The Tonto Woman

(Critical Survey of Contemporary Fiction)

In the title story, “The Tonto Woman” the protagonist, Ruben Vega, is a cattle thief who finds a woman who was tattooed across her face while being held a slave by Mojave Indians. After being liberated her husband banishes her to live in shame in a shack on his property. Vega is intrigued by her and encourages her to stand up to her husband instead of hiding in shame.

In “The Colonel’s Lady” a woman is kidnapped by a rogue Apache but does not succumb to fear and frees herself from captivity. In the story “Three-Ten to Yuma” a young deputy risks his life to take a convicted killer to prison even though he must face down four of the killer’s accomplices. “Moment of Vengeance” shows readers the young Treat who eloped with the daughter of his boss, Kergosen. Instead of fighting for her, Treat shows Kergosen that strength is patience, not threats.

Elmore Leonard also reveals to readers the ethnic side of the Old West. He shows how the indians, Mexicans, and blacks were just as much a part of that historical tapestry as the white men were. In “’Hurrah for Capt. Early’” Bo Catlett, a black veteran of many wars, most recently the Spanish-American war, comes home to New Mexico. Instead of receiving a hero’s welcome, as does the white Captain Early, Bo Catlett is taunted and threatened. In “The Hard Way” a young Mexican deputy, hired only to take care of drunken Mexicans, learns that justice is very biased towards the rich white land owners and accepts he cannot do anything about it. “The Boy Who Smiled” tells a tale of an indian boy who plays dumb in order to take revenge for the wrongful death of his father brought on by the false accusation of a rich white land owner.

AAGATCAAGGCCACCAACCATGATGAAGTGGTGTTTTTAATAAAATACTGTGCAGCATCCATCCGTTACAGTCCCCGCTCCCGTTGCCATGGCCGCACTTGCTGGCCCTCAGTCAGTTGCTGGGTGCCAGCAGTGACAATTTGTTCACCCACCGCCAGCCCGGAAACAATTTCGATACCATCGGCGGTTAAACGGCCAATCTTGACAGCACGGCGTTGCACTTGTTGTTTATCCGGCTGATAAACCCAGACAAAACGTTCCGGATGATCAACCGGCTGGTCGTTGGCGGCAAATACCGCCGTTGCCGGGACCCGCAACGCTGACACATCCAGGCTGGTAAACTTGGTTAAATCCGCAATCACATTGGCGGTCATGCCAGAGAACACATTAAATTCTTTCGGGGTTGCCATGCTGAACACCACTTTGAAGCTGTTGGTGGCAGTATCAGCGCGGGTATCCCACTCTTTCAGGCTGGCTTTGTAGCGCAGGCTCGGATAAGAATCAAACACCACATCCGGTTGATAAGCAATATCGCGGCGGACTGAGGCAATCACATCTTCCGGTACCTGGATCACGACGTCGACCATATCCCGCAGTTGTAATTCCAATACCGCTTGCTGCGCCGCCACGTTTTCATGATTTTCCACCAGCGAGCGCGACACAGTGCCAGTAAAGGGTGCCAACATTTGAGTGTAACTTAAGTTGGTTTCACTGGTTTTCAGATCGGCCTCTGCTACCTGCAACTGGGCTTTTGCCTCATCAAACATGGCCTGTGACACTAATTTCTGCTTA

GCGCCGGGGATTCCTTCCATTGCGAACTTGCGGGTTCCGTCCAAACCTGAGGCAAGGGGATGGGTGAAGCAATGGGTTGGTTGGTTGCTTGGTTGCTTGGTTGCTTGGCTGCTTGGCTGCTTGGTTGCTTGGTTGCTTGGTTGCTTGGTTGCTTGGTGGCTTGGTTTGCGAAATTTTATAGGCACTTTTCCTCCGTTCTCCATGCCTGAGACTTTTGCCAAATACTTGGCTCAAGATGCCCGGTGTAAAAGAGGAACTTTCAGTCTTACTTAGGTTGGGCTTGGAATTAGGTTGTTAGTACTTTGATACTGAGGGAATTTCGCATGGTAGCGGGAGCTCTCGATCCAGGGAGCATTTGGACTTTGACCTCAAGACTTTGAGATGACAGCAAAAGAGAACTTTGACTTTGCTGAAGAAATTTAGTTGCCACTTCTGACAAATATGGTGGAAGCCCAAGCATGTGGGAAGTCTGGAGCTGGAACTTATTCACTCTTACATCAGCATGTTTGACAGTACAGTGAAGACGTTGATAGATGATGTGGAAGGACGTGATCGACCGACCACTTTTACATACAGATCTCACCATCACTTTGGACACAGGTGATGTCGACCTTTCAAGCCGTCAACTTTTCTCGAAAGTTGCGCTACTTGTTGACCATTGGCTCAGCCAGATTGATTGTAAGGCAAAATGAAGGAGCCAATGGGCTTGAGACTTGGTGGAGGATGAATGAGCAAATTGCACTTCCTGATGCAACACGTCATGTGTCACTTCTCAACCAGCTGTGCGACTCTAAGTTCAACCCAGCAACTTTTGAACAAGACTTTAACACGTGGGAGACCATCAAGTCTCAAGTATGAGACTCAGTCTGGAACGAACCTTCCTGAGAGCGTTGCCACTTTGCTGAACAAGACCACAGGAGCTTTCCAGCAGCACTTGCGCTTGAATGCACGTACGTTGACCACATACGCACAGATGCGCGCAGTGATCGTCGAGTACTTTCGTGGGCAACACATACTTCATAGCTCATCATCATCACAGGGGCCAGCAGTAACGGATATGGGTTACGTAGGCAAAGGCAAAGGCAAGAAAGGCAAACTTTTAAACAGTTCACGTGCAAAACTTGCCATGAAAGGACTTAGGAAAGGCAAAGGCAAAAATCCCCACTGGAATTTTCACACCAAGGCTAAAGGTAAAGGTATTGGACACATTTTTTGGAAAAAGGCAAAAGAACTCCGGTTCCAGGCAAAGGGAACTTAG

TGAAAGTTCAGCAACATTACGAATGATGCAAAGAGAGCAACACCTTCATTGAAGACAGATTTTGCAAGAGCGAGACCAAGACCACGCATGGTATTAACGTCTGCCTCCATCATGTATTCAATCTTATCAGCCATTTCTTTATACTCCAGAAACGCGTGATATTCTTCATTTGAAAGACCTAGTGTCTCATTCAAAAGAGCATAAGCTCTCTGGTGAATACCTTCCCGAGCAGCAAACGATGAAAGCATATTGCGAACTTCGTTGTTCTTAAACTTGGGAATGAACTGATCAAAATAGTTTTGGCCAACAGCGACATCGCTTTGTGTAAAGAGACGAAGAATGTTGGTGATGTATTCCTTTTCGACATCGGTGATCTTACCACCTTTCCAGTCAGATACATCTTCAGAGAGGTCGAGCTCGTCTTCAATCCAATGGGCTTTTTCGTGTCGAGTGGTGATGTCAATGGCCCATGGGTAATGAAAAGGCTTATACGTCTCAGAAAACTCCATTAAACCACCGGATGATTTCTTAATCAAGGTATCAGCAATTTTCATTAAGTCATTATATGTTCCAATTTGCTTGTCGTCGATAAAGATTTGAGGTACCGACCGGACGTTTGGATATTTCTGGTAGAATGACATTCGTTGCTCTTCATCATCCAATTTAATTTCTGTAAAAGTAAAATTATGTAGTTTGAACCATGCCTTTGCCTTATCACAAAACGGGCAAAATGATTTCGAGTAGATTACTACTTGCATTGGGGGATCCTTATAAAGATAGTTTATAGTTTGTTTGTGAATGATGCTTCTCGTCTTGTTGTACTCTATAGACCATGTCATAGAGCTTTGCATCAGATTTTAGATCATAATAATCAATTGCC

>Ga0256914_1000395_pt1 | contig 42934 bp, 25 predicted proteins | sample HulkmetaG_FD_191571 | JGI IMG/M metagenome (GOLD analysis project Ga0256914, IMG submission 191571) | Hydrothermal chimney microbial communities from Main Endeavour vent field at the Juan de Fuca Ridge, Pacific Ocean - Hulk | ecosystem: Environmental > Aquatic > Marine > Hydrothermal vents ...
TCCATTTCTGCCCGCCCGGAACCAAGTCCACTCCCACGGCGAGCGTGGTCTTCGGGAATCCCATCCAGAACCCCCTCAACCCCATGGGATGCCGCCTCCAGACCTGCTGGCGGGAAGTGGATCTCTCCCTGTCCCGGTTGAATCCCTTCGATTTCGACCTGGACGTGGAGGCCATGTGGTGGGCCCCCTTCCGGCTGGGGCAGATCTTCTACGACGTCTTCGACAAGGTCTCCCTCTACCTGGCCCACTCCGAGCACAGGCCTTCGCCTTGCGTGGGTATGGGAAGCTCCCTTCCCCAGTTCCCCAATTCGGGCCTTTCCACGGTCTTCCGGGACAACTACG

Leonard’s characters are not the clean and shiny heroes of movie westerns. They are real people trying to live the best life they can, but they are heroes. This collection of stories is worth reading, whether a western fiction fan or not, for the shear pleasure of Leonard’s storytelling.